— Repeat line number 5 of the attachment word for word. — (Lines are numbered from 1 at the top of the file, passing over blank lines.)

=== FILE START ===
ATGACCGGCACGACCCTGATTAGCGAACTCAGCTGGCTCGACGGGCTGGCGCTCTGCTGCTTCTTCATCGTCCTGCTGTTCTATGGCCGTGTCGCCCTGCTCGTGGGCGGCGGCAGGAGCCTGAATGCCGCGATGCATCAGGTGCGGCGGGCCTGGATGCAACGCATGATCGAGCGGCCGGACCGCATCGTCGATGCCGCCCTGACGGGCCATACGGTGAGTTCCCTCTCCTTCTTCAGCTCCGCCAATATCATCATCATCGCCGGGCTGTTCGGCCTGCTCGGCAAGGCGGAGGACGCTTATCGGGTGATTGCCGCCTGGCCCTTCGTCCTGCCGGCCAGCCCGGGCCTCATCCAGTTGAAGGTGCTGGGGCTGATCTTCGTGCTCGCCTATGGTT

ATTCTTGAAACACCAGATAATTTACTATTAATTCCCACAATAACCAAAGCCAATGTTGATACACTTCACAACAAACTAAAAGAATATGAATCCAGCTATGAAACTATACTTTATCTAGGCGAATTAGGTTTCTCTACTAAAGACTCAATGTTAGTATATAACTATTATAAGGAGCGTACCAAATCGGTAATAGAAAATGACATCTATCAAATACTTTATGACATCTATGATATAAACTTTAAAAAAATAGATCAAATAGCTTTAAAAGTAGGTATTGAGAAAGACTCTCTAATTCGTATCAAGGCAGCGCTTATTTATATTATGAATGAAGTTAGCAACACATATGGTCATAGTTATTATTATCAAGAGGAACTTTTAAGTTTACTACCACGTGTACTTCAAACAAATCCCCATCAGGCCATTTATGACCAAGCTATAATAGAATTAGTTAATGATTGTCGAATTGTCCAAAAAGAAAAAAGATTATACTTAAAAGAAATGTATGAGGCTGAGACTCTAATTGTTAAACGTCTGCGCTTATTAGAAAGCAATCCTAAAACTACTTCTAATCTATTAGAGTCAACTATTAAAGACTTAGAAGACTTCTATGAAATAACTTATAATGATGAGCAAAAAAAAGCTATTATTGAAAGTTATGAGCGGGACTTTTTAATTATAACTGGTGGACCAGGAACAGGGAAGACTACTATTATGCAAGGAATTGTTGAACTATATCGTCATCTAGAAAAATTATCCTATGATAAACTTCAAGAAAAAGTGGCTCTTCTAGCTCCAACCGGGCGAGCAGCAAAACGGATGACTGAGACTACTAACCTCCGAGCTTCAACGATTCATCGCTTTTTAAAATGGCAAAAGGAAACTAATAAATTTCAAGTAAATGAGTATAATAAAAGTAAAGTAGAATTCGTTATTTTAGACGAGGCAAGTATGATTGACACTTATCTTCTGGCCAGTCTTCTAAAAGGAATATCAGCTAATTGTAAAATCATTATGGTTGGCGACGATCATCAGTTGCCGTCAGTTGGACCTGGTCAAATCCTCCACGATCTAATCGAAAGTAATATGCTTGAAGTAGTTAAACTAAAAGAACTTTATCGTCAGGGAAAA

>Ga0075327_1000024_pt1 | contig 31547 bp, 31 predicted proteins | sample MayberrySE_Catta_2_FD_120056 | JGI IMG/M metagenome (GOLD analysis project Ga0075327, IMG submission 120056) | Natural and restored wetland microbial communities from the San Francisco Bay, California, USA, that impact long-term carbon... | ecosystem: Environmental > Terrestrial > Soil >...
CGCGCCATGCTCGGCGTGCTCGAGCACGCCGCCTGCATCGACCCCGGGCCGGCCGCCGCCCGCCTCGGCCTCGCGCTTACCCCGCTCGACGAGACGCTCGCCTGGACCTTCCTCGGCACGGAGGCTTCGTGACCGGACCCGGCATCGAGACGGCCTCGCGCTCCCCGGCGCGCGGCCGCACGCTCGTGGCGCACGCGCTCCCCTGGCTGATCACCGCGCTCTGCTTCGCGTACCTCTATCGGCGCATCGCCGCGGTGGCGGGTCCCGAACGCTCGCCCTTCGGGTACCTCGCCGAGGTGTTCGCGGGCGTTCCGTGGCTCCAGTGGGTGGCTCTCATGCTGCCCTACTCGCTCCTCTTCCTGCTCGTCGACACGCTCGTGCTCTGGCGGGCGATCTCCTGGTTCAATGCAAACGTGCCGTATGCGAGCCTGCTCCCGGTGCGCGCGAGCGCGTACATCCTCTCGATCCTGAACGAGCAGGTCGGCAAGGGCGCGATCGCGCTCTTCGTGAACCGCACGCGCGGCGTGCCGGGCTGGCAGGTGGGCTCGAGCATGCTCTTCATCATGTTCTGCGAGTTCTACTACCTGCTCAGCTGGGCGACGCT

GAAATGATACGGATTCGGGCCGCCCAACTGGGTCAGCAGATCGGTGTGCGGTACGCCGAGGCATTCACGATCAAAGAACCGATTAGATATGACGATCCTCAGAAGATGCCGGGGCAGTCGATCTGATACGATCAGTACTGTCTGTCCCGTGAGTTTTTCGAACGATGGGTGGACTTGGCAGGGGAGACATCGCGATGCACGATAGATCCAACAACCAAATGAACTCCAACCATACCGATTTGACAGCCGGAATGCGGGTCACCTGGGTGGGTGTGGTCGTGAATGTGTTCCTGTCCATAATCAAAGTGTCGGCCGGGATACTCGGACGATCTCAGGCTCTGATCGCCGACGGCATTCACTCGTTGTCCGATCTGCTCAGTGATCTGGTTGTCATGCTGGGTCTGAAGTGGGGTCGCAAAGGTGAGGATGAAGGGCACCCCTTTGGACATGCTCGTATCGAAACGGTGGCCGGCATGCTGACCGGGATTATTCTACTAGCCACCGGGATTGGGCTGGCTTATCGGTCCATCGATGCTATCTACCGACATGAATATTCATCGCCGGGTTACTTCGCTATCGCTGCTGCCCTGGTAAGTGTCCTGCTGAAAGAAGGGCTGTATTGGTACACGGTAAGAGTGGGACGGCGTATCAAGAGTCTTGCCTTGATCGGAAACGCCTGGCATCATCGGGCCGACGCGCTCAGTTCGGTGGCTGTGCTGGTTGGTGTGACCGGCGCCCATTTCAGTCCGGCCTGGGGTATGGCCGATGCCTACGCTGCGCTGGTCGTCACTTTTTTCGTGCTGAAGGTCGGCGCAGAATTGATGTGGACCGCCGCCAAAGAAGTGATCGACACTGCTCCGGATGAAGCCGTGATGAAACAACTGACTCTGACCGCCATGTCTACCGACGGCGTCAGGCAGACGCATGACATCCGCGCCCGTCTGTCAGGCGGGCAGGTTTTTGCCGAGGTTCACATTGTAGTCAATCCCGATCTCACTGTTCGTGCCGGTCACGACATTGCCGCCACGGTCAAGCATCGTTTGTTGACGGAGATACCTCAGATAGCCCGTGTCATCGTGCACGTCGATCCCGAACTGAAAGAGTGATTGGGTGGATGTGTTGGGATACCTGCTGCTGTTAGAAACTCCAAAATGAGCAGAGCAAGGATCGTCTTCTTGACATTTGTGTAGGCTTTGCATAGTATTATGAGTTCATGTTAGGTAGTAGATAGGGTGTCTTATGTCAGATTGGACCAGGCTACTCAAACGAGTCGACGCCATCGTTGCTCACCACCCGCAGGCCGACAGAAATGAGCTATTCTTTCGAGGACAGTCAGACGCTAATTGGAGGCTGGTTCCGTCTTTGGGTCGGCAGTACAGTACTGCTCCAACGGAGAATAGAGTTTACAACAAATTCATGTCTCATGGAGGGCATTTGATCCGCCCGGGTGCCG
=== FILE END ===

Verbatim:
GAAATGATACGGATTCGGGCCGCCCAACTGGGTCAGCAGATCGGTGTGCGGTACGCCGAGGCATTCACGATCAAAGAACCGATTAGATATGACGATCCTCAGAAGATGCCGGGGCAGTCGATCTGATACGATCAGTACTGTCTGTCCCGTGAGTTTTTCGAACGATGGGTGGACTTGGCAGGGGAGACATCGCGATGCACGATAGATCCAACAACCAAATGAACTCCAACCATACCGATTTGACAGCCGGAATGCGGGTCACCTGGGTGGGTGTGGTCGTGAATGTGTTCCTGTCCATAATCAAAGTGTCGGCCGGGATACTCGGACGATCTCAGGCTCTGATCGCCGACGGCATTCACTCGTTGTCCGATCTGCTCAGTGATCTGGTTGTCATGCTGGGTCTGAAGTGGGGTCGCAAAGGTGAGGATGAAGGGCACCCCTTTGGACATGCTCGTATCGAAACGGTGGCCGGCATGCTGACCGGGATTATTCTACTAGCCACCGGGATTGGGCTGGCTTATCGGTCCATCGATGCTATCTACCGACATGAATATTCATCGCCGGGTTACTTCGCTATCGCTGCTGCCCTGGTAAGTGTCCTGCTGAAAGAAGGGCTGTATTGGTACACGGTAAGAGTGGGACGGCGTATCAAGAGTCTTGCCTTGATCGGAAACGCCTGGCATCATCGGGCCGACGCGCTCAGTTCGGTGGCTGTGCTGGTTGGTGTGACCGGCGCCCATTTCAGTCCGGCCTGGGGTATGGCCGATGCCTACGCTGCGCTGGTCGTCACTTTTTTCGTGCTGAAGGTCGGCGCAGAATTGATGTGGACCGCCGCCAAAGAAGTGATCGACACTGCTCCGGATGAAGCCGTGATGAAACAACTGACTCTGACCGCCATGTCTACCGACGGCGTCAGGCAGACGCATGACATCCGCGCCCGTCTGTCAGGCGGGCAGGTTTTTGCCGAGGTTCACATTGTAGTCAATCCCGATCTCACTGTTCGTGCCGGTCACGACATTGCCGCCACGGTCAAGCATCGTTTGTTGACGGAGATACCTCAGATAGCCCGTGTCATCGTGCACGTCGATCCCGAACTGAAAGAGTGATTGGGTGGATGTGTTGGGATACCTGCTGCTGTTAGAAACTCCAAAATGAGCAGAGCAAGGATCGTCTTCTTGACATTTGTGTAGGCTTTGCATAGTATTATGAGTTCATGTTAGGTAGTAGATAGGGTGTCTTATGTCAGATTGGACCAGGCTACTCAAACGAGTCGACGCCATCGTTGCTCACCACCCGCAGGCCGACAGAAATGAGCTATTCTTTCGAGGACAGTCAGACGCTAATTGGAGGCTGGTTCCGTCTTTGGGTCGGCAGTACAGTACTGCTCCAACGGAGAATAGAGTTTACAACAAATTCATGTCTCATGGAGGGCATTTGATCCGCCCGGGTGCCG